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Old 10-09-2010, 01:12 AM   #17
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Try a 5000k tube, which is close to natural sunshine, more so than the 6500K tubes. Incandescents give a very yellow light of around 3000K which I can't imagine anyone liking, as it is not at all natural. There are tubes in the 3000k range, and all are available at Home Depot and similar stores. The closest to incandescent is probably Warm White. Also there is nothing yellow about a 6500K tube, nor is 6500K a low K value.The most commonly used lights in commercial and residential lighting are all under 5000K. Sunlight at noon at the equator measures about 5500K, not the 6500K of the so called Daylight tubes. They are closer to early morning or late afternoon sun.
Thanks Bill.

Do you have a link to any specific manufacturer that I could try -- in terms of aquarium lighting? Do you have any images -- or can you lead me to any members' pictures in this forum -- that depict these kinds of lights you describe above in action over an actual tank?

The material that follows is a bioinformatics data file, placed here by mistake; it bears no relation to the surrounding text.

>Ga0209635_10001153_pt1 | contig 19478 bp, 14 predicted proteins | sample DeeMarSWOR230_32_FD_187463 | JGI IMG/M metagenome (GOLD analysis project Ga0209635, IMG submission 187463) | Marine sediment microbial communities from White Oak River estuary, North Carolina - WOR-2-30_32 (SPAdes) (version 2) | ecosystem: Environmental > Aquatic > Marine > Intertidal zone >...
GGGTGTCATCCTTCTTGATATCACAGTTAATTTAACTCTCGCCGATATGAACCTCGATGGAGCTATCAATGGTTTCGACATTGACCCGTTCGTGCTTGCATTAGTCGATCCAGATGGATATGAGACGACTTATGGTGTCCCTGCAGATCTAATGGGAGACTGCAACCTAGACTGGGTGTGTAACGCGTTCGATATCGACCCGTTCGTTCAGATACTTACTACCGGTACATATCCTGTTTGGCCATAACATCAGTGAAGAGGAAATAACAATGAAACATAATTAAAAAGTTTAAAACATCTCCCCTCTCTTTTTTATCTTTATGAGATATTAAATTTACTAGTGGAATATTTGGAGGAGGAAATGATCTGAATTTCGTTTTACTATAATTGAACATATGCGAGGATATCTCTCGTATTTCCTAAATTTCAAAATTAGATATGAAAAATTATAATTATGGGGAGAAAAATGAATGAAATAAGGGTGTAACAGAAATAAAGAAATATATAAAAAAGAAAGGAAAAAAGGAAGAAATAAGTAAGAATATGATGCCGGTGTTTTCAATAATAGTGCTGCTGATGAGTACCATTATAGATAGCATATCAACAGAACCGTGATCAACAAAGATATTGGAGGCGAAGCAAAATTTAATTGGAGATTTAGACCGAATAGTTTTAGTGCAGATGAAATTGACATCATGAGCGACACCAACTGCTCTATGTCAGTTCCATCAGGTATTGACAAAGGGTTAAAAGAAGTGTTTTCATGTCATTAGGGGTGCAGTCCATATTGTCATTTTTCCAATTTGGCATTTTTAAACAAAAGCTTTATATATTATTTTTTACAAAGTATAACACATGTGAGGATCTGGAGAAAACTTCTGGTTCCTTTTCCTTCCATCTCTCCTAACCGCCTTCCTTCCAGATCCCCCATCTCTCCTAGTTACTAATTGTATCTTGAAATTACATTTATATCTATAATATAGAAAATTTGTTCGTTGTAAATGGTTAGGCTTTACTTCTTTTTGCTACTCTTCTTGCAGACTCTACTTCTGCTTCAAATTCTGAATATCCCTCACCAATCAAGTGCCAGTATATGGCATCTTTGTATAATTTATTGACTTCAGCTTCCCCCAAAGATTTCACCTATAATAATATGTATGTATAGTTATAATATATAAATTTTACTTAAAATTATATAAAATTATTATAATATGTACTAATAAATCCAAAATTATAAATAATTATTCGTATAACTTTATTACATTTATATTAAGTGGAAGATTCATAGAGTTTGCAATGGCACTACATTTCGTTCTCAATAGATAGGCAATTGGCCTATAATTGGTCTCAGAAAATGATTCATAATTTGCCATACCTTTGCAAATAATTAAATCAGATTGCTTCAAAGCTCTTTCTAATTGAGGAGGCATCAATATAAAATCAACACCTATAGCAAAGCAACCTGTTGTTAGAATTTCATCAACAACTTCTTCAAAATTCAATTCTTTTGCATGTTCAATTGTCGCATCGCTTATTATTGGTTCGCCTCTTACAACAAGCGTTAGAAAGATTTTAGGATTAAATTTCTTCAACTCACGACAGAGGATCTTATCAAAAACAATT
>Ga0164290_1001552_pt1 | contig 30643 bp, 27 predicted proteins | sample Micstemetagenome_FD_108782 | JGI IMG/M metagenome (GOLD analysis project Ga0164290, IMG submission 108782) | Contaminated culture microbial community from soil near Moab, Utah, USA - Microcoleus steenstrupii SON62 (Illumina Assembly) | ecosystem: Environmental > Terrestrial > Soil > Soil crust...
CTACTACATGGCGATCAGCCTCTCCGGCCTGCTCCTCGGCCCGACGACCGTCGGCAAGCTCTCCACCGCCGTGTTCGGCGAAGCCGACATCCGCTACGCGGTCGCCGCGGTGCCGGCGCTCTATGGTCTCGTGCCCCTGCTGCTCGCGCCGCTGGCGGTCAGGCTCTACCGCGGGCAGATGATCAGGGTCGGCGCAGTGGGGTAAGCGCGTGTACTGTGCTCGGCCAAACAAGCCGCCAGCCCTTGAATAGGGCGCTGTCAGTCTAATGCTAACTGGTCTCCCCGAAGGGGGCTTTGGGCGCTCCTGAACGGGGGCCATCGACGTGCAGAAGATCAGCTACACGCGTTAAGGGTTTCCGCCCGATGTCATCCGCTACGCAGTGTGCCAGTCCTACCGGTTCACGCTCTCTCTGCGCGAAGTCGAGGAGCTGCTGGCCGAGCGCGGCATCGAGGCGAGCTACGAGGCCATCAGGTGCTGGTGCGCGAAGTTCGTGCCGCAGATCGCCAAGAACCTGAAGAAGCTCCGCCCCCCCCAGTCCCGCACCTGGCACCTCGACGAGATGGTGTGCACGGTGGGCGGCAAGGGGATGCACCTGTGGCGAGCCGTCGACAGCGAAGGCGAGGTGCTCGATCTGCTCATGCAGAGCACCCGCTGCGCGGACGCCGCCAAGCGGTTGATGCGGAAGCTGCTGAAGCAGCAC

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Old 10-09-2010, 01:18 AM   #18
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Well here is my tank lit by two 32 watt 4 foot 6500k
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Old 10-09-2010, 01:33 AM   #19
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Well here is my tank lit by two 32 watt 4 foot 6500k
Thanks J.

This comes across a bit yellow to me on my side; is that how it looks in your room?
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Old 10-09-2010, 01:46 AM   #20
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Towards the top it looks bluish but mostly just brings out the colors. Here's a different pic
Dint be fooled by the glare off everything it's not quite that bright my camera just does handle it well I guess cause it's my phone. Haha but you can see the blue when it's just water and black background. But now that my plants are filling in you can't really tell.